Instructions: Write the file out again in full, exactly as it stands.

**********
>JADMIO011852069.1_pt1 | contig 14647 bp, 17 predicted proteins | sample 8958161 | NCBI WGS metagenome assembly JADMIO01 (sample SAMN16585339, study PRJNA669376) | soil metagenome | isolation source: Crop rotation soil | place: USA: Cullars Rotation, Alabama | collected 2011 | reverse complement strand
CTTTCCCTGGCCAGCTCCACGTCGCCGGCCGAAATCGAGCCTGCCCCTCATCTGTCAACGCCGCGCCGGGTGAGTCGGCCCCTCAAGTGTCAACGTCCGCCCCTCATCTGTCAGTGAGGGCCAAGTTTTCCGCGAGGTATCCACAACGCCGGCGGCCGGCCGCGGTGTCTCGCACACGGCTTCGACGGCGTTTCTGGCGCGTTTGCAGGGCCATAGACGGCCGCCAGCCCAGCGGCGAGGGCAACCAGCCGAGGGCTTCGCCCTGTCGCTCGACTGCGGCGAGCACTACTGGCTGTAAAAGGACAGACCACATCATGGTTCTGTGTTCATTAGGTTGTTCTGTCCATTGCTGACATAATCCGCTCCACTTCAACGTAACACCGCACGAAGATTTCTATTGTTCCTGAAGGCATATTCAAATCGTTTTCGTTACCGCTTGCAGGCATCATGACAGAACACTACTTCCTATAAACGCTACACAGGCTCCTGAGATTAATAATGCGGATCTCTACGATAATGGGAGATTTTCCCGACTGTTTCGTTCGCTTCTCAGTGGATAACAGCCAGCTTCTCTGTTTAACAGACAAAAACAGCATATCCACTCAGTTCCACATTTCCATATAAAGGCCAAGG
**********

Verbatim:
>JADMIO011852069.1_pt1 | contig 14647 bp, 17 predicted proteins | sample 8958161 | NCBI WGS metagenome assembly JADMIO01 (sample SAMN16585339, study PRJNA669376) | soil metagenome | isolation source: Crop rotation soil | place: USA: Cullars Rotation, Alabama | collected 2011 | reverse complement strand
CTTTCCCTGGCCAGCTCCACGTCGCCGGCCGAAATCGAGCCTGCCCCTCATCTGTCAACGCCGCGCCGGGTGAGTCGGCCCCTCAAGTGTCAACGTCCGCCCCTCATCTGTCAGTGAGGGCCAAGTTTTCCGCGAGGTATCCACAACGCCGGCGGCCGGCCGCGGTGTCTCGCACACGGCTTCGACGGCGTTTCTGGCGCGTTTGCAGGGCCATAGACGGCCGCCAGCCCAGCGGCGAGGGCAACCAGCCGAGGGCTTCGCCCTGTCGCTCGACTGCGGCGAGCACTACTGGCTGTAAAAGGACAGACCACATCATGGTTCTGTGTTCATTAGGTTGTTCTGTCCATTGCTGACATAATCCGCTCCACTTCAACGTAACACCGCACGAAGATTTCTATTGTTCCTGAAGGCATATTCAAATCGTTTTCGTTACCGCTTGCAGGCATCATGACAGAACACTACTTCCTATAAACGCTACACAGGCTCCTGAGATTAATAATGCGGATCTCTACGATAATGGGAGATTTTCCCGACTGTTTCGTTCGCTTCTCAGTGGATAACAGCCAGCTTCTCTGTTTAACAGACAAAAACAGCATATCCACTCAGTTCCACATTTCCATATAAAGGCCAAGG